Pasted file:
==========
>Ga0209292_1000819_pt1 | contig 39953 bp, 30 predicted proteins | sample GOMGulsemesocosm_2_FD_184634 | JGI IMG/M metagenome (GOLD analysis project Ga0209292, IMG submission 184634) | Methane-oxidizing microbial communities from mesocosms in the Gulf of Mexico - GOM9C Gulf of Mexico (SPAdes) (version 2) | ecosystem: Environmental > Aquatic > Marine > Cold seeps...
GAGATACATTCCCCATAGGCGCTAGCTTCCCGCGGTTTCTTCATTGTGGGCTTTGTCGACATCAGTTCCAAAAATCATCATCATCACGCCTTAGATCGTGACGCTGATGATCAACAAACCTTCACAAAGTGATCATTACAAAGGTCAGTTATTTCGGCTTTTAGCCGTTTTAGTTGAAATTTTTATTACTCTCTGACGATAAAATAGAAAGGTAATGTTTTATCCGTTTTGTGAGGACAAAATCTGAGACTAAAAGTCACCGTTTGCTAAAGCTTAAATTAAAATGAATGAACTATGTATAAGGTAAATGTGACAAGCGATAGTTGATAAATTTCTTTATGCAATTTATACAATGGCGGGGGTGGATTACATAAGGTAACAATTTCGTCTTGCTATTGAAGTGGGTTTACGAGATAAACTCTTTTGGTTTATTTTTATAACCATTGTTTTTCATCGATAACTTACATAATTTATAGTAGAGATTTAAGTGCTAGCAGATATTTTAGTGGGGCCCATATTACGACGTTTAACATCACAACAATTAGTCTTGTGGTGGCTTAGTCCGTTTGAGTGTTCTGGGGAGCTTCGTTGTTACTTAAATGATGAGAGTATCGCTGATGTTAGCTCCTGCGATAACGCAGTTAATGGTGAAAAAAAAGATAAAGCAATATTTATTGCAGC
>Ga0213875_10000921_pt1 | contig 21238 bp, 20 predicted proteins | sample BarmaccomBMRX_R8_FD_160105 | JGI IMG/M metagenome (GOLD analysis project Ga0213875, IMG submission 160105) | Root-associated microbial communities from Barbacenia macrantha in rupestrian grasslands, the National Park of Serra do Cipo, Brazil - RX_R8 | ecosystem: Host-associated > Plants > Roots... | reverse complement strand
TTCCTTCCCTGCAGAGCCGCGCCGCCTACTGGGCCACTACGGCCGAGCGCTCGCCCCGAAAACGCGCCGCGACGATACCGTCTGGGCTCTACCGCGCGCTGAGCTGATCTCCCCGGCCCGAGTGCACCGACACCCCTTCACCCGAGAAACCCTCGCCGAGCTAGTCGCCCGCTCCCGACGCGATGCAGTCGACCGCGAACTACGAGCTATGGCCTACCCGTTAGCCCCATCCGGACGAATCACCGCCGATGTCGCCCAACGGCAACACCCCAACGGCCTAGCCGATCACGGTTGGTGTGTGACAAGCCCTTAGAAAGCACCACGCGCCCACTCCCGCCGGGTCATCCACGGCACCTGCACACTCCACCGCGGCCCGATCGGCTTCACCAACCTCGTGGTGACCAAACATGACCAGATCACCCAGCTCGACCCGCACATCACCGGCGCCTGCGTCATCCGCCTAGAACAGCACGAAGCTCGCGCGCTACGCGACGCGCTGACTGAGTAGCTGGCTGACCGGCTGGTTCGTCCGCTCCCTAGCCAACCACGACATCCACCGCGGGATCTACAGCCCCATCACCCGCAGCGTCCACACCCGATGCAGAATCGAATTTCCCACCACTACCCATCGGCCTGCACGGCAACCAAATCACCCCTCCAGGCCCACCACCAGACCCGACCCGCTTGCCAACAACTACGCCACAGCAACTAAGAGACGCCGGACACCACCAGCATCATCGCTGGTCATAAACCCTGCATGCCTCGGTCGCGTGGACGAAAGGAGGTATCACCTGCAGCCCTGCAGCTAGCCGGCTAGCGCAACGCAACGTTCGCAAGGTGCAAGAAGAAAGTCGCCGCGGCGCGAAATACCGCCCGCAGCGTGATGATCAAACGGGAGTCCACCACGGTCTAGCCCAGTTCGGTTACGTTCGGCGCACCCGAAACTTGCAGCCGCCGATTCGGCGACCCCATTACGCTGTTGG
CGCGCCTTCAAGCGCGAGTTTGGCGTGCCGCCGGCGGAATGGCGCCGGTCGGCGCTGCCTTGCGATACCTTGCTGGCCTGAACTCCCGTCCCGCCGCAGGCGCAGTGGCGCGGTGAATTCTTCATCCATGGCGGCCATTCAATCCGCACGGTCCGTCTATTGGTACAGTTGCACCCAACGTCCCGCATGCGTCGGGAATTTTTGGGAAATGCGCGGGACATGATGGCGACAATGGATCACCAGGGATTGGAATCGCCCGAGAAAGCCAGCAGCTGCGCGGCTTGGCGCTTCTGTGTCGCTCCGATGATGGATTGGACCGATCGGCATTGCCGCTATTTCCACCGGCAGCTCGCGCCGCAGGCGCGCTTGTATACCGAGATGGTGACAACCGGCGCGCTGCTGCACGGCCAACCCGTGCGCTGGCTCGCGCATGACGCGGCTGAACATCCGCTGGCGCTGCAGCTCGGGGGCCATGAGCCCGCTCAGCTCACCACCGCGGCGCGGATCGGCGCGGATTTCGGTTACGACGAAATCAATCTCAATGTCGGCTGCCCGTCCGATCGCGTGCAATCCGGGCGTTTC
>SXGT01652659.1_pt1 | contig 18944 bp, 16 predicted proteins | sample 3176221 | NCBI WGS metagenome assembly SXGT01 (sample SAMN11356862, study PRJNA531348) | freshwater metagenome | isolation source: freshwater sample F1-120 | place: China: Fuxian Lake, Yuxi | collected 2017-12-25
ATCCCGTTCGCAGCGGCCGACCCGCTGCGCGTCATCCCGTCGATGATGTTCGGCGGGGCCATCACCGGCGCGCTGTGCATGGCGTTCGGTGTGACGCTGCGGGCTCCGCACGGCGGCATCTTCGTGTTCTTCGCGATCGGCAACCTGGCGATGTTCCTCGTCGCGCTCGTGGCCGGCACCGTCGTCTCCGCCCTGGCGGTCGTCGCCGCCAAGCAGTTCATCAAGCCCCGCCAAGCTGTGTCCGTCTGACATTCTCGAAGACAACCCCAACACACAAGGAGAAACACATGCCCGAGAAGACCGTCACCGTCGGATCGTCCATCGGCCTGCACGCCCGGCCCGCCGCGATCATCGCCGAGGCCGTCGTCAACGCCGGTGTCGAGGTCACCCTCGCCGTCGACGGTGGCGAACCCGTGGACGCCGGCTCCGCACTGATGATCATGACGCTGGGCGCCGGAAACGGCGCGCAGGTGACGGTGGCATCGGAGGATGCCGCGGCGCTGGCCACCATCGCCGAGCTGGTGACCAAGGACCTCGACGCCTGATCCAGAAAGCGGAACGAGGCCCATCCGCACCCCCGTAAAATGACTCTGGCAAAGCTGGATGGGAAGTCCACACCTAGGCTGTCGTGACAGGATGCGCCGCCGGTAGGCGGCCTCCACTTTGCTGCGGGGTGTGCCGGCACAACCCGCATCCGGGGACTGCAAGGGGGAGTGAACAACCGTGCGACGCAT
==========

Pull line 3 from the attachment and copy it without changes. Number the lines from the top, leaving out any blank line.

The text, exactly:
>Ga0213875_10000921_pt1 | contig 21238 bp, 20 predicted proteins | sample BarmaccomBMRX_R8_FD_160105 | JGI IMG/M metagenome (GOLD analysis project Ga0213875, IMG submission 160105) | Root-associated microbial communities from Barbacenia macrantha in rupestrian grasslands, the National Park of Serra do Cipo, Brazil - RX_R8 | ecosystem: Host-associated > Plants > Roots... | reverse complement strand